You can be happier in whatever job you have. You don’t need to be at the top of heap to enjoy what you are doing. That may sound surprising, especially given that a recent Pew Research Center survey (http://www.pewsocialtrends.org/2014/01/09/why-its-great-to-be-the-boss/) found that managers are more satisfied with their family life, jobs, and overall financial situation than non-managerial employees are. Here’s what we have learned about what drives happiness and how you can thrive.
Use of talent drives happiness.
Our surveys show a very close link between the amount of talent people have an opportunity to use and their level of job satisfaction. The happiness gap between managerial and non-managerial employees has more to do with the kinds of work people get to do. Bosses tend to take on bigger challenges and use more of their talent. For that, they receive bigger paychecks. It’s not the paycheck that underlies happiness, but rather the individual’s experience that they are using themselves well.
Why many non-managers don’t want to become managers.
Interestingly, Pew reports that 43% of adults say they would not like to become a manager compared with 39% who say they would. If being a manager creates more happiness, why do workers feel mixed about advancing?
Many more people could become managers and enjoy doing it, IF they could figure out how to navigate some of the challenges of being a boss. One of the most frequently mentioned challenges is giving candid and constructive performance feedback, especially to people who have been peers. They worry about the potential conflict and pushbacks that they might endure.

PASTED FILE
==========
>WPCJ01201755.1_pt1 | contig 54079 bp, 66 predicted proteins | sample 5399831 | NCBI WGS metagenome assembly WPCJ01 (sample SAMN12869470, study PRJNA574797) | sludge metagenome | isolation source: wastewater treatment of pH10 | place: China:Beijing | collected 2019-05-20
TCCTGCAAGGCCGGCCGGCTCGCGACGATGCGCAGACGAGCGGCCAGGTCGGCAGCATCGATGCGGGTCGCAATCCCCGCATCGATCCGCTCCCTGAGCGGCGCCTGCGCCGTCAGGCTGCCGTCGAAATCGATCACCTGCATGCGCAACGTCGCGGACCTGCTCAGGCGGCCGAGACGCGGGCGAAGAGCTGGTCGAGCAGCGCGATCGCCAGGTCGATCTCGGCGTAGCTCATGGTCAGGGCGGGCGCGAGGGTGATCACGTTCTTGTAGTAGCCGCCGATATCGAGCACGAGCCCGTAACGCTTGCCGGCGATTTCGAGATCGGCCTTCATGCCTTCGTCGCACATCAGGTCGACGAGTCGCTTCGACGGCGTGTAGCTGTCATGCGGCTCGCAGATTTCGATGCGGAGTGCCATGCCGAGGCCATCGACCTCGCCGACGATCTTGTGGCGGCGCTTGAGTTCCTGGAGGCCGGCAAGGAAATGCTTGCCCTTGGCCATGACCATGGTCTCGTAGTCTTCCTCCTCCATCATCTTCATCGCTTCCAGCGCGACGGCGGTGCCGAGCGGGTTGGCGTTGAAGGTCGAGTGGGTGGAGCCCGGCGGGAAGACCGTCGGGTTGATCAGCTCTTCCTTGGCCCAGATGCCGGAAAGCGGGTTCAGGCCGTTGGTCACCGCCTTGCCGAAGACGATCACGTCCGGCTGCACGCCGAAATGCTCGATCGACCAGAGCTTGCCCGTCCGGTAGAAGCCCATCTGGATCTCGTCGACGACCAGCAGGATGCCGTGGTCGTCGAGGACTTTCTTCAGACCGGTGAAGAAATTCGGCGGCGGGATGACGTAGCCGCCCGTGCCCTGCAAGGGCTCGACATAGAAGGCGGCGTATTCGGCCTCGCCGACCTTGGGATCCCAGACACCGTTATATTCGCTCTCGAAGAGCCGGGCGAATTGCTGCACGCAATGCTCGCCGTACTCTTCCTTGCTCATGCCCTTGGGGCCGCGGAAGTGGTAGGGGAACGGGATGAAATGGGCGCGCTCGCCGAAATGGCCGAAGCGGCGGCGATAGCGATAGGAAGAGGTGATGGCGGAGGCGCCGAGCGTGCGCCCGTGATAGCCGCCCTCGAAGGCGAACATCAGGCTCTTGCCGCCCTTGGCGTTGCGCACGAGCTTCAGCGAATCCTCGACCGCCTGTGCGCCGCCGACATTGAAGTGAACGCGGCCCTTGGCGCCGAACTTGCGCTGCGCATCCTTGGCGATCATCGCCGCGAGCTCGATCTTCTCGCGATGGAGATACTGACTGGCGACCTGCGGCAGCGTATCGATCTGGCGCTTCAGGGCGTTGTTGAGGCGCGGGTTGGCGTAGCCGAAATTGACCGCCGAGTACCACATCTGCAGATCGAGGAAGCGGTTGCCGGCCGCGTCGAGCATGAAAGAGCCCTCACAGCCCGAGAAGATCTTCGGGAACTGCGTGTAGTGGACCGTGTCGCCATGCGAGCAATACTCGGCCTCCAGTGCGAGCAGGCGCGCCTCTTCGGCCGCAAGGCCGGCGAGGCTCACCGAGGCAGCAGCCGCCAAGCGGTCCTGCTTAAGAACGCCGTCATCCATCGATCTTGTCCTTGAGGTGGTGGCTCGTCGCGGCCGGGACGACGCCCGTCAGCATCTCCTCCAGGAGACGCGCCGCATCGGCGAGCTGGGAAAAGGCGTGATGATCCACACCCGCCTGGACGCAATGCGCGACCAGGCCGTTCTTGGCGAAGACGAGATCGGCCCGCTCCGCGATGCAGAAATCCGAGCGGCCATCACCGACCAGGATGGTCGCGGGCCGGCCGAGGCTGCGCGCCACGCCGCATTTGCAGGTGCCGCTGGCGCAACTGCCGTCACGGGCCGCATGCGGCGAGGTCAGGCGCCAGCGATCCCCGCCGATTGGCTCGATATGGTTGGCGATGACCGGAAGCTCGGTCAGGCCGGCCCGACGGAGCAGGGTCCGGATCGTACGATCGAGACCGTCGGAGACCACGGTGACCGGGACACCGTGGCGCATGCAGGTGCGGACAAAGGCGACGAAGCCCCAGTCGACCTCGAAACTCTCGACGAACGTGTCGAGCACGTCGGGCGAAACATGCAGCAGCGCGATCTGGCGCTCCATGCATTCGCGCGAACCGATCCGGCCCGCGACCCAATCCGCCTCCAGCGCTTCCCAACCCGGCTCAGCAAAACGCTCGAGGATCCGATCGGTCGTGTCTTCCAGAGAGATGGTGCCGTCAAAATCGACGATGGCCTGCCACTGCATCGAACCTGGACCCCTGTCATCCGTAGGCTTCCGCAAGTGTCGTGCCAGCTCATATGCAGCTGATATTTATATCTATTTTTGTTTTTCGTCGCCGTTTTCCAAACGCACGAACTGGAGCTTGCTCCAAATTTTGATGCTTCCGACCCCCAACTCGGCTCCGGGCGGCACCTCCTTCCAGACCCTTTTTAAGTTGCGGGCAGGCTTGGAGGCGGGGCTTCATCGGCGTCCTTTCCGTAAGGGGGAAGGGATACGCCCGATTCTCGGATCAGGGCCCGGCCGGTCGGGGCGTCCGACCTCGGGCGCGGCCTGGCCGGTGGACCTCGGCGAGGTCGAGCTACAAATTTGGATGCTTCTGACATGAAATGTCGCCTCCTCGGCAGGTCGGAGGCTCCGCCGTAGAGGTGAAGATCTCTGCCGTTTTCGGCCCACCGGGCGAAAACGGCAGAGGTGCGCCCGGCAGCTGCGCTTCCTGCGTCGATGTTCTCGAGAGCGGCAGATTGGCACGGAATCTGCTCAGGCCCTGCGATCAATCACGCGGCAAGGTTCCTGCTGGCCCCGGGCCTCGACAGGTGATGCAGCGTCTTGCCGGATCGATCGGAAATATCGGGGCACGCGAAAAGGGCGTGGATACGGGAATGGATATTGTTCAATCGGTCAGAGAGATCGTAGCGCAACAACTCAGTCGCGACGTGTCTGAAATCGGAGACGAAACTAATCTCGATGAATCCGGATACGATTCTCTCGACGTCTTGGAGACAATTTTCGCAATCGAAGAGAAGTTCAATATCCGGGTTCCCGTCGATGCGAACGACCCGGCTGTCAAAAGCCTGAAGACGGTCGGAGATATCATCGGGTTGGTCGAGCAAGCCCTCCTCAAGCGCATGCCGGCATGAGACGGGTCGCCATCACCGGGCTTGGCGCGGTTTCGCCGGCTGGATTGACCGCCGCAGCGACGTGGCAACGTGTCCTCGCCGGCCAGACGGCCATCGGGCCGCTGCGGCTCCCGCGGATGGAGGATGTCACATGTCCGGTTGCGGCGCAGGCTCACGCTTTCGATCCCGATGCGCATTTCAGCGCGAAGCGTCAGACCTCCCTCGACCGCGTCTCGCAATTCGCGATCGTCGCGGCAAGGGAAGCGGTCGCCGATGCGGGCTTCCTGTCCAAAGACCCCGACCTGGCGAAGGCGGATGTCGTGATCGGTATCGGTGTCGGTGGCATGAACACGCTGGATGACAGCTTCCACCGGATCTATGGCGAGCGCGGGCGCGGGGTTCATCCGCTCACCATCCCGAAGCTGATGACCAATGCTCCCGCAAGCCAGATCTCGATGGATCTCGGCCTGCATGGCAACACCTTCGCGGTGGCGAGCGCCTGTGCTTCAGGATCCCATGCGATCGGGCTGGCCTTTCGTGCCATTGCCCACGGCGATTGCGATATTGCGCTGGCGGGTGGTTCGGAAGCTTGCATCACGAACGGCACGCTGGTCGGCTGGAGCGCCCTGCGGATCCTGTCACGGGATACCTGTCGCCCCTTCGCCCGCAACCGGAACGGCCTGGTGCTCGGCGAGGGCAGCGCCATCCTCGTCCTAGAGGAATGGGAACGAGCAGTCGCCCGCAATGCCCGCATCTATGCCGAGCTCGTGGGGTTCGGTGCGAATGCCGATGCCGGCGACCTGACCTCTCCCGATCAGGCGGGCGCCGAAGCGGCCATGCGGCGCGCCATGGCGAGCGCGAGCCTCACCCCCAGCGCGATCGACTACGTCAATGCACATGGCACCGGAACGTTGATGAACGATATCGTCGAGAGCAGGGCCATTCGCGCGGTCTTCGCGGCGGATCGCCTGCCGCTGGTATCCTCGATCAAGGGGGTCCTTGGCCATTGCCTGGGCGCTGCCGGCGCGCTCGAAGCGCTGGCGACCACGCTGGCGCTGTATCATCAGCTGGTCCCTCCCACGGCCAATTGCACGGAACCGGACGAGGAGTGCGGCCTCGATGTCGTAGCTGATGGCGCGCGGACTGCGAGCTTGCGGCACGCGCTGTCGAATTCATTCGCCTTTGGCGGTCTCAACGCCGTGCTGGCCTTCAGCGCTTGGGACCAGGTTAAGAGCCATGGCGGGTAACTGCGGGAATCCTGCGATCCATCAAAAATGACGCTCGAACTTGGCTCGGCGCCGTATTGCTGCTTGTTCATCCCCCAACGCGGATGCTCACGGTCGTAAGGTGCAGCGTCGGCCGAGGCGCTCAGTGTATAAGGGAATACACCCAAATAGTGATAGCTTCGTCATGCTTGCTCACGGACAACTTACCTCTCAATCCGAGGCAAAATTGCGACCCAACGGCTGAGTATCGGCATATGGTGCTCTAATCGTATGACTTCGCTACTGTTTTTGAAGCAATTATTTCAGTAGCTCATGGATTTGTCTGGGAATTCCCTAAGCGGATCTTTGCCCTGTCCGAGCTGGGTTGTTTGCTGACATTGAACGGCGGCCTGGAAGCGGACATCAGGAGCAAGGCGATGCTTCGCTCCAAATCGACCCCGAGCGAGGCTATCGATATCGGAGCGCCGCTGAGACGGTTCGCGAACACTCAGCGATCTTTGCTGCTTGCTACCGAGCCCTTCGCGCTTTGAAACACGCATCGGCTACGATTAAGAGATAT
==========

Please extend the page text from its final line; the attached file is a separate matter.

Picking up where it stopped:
An effective approach for feedback from managers to employees is Intention, Observation, Request, and Confirmation. Let’s look at an example of a manager frustrated with late reports. Rather than avoid the issue or blow up, here’s a productive path. A clearly stated intention creates a bridge with the other person and establishes a solid foundation for communication. For example, the manager might say to the employee, “Each person on this team has an important role to play. We value your role in completing timely data summaries for our reports and want you to succeed.” Next, is a non-judgmental observation about behavior and results. For example, “When we received your data late, the rest of team didn’t have sufficient time to prepare and polish a quality report for a key decision.” Follow this with a clear request, “Please review your workload, and let’s brainstorm any solutions needed to ensure timely completion of tasks.” Conclude with a clear confirmation of your agreement such as “OK, you’ll send me a copy of your workload and schedule by next Tuesday, and we’ll review it together on Thursday at 1 p.m.”
This example illustrates how simple tools can open the rewards of management and better quality results to more people. As employees learn how to use more of their talent, both they and their organizations will enjoy the results.
Photo by: Salfalko